Buddle Findlay D&I committee chair on enhancing support for parents on leave

Charlotte von Dadelszen discusses the firm’s new parental leave policy, which includes a novel entitlement

Buddle Findlay D&I committee chair on enhancing support for parents on leave
Charlotte von Dadelszen

Buddle Findlay kicked off the new year by bolstering its support for parents at the firm, and diversity and inclusion committee chair Charlotte von Dadelszen is proud to have played an instrumental role in establishing the firm’s new parental leave policy.

The policy, which according to the firm was developed following a process of “research, consultation and collaboration”, offers 26 weeks of paid parental leave, 4 weeks of paid partner’s leave, and notably, one-on-one coaching for parents and leaders to facilitate transitions in and out of leave.

However, this is not the only major contribution von Dadelszen, also a partner and board member at the firm, has made through the course of an illustrious legal career. In this interview, she talks her love of supervising and mentoring, and throwing herself in the deep end as she improved her te reo.

What made you choose a career in law, and what's your favourite part of the job?

My dad and my grandad were lawyers, so from a young age I knew about and was interested in, the law. Dad often worked in the evenings, and as kids we really enjoyed playing with the dictation machine and leaving him messages on his tapes (as you had in those days!). When it was time to decide what to study at university, I thought I would apply for law not thinking I'd get in – and when I was accepted it went from there.

I enjoy lots of different things about my job, and as I've got older it has become more and more varied. I obviously get to work on interesting issues and projects. Being on the board has meant that I have a better understanding of law as a business. Most of all though I enjoy the people I work alongside – my fellow partners, my clients and my team. I really enjoy supervising and mentoring and being part of others' legal careers. I feel very privileged to have watched so many develop and grow into amazing lawyers.

What is going on at the organisation? Are there any new programs and initiatives that you’re particularly interested in?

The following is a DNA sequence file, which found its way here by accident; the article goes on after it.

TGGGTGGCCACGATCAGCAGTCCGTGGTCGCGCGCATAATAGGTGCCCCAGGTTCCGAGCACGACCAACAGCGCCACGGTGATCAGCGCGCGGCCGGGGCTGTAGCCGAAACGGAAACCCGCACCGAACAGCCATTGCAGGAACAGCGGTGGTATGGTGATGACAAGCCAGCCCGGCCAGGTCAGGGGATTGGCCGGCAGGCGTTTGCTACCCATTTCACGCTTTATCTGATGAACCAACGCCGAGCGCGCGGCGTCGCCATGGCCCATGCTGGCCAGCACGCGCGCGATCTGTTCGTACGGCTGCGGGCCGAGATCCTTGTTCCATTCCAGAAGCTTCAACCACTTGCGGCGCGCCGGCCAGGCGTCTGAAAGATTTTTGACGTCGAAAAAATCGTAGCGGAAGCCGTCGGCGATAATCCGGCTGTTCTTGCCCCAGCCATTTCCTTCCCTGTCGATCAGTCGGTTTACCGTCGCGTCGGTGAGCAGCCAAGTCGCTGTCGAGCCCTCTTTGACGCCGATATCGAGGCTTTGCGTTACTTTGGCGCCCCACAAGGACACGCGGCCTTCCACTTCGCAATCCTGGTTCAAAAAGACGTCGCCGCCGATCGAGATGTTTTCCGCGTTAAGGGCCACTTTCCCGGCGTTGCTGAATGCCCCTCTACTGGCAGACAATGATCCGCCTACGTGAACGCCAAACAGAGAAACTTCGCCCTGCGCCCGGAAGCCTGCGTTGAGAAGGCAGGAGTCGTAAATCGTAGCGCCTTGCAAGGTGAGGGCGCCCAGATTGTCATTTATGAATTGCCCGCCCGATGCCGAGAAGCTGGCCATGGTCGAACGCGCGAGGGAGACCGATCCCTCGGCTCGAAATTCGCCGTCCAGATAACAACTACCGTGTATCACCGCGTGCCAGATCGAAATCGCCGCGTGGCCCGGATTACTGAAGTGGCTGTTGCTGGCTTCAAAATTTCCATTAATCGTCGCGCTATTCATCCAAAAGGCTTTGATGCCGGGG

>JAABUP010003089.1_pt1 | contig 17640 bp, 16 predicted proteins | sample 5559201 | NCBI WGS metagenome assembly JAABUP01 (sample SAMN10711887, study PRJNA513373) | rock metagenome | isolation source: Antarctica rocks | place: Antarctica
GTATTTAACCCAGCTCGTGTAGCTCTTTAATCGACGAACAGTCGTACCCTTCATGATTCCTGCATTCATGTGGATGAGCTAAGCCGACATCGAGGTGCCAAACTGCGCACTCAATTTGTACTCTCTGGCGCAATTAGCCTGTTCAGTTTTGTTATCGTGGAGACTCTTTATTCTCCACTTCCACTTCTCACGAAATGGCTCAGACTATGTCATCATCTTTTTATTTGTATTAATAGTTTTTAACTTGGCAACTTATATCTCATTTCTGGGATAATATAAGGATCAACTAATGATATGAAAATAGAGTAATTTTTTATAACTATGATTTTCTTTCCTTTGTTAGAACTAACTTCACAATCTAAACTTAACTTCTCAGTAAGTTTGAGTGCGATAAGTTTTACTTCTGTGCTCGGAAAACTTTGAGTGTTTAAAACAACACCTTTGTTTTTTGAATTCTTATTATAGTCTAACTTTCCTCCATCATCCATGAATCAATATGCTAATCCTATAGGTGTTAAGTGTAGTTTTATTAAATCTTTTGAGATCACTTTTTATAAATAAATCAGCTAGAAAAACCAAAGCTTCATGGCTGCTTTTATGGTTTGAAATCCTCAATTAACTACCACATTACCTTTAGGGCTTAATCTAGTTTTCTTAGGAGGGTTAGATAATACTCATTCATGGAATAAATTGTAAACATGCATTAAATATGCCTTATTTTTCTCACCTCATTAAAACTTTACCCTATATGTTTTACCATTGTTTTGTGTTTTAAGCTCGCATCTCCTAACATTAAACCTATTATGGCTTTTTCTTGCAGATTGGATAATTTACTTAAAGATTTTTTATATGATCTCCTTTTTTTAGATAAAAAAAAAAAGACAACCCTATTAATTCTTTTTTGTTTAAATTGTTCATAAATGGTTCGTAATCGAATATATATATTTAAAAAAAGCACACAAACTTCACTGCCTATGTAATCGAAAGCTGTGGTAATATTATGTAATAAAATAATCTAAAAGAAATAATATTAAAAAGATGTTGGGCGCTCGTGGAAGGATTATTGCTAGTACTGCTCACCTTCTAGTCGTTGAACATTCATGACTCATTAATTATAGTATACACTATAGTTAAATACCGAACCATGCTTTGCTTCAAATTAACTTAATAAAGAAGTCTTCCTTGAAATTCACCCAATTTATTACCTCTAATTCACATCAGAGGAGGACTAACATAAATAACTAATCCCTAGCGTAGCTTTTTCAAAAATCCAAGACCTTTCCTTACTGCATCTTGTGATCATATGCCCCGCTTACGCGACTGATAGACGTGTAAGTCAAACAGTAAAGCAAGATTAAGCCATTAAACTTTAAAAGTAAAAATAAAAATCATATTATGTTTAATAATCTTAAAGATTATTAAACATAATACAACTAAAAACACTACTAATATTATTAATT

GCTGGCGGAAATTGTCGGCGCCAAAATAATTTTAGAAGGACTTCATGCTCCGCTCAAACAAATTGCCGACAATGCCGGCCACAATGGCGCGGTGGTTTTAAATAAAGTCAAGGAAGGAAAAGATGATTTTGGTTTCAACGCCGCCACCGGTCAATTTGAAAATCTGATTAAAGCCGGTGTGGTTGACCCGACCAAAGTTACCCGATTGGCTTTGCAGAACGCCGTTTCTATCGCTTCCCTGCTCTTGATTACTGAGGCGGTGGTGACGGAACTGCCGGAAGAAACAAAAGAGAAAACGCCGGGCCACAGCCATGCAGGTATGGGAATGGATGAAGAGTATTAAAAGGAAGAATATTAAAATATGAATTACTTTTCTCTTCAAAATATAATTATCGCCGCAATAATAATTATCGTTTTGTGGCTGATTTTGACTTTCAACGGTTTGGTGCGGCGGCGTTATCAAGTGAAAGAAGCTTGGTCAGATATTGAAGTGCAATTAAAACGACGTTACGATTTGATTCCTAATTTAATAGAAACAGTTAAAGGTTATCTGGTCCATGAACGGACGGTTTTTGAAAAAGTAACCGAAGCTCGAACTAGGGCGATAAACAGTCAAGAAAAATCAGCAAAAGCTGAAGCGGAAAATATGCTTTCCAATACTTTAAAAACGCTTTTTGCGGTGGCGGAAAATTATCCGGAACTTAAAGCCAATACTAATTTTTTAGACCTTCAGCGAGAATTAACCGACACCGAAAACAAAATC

We have a really exciting leadership programme going on at the moment. It was introduced as a board initiative in 2020 to support the growth and development of our senior associates and special counsel. We recognise that leadership skills and consistent leadership are really important to our success as a firm.

As a partnership we are very aware of the challenges to our business at the moment – the great resignation, and the ongoing impacts of COVID-19 with some people still feeling disconnected, anxious or burnt out. We know that people want more (and quite rightly expect more) from their workplaces, and there are a few bottom lines; they want us to be mindful of their wellbeing, they want to work flexibly, they want to be recognised for the great work they do (of course they do, we all do!) and they want genuine commitment to diversity and inclusion.

So, as part of our response to these challenges we have introduced an Emerging Leaders programme – upskilling our people to have strong and consistent leadership skills. We recognise that this isn’t easy or quick – it’s a constant journey of learning, making mistakes, being vulnerable and improving. We aren’t trained in this – we’re lawyers, and when we become supervisors (and senior lawyers in a firm) suddenly we’re expected to think about this stuff, be responsible for other people’s careers and be good at it (as well as everything else!). It starts with us as partners, and with the senior people in our business, and goes right to the heart of our culture. We’re committed to ensuring that our people are well equipped to lead, to take us further and to nurture and protect Buddle Findlay’s very unique culture.

What has been your proudest accomplishment in the last year or so?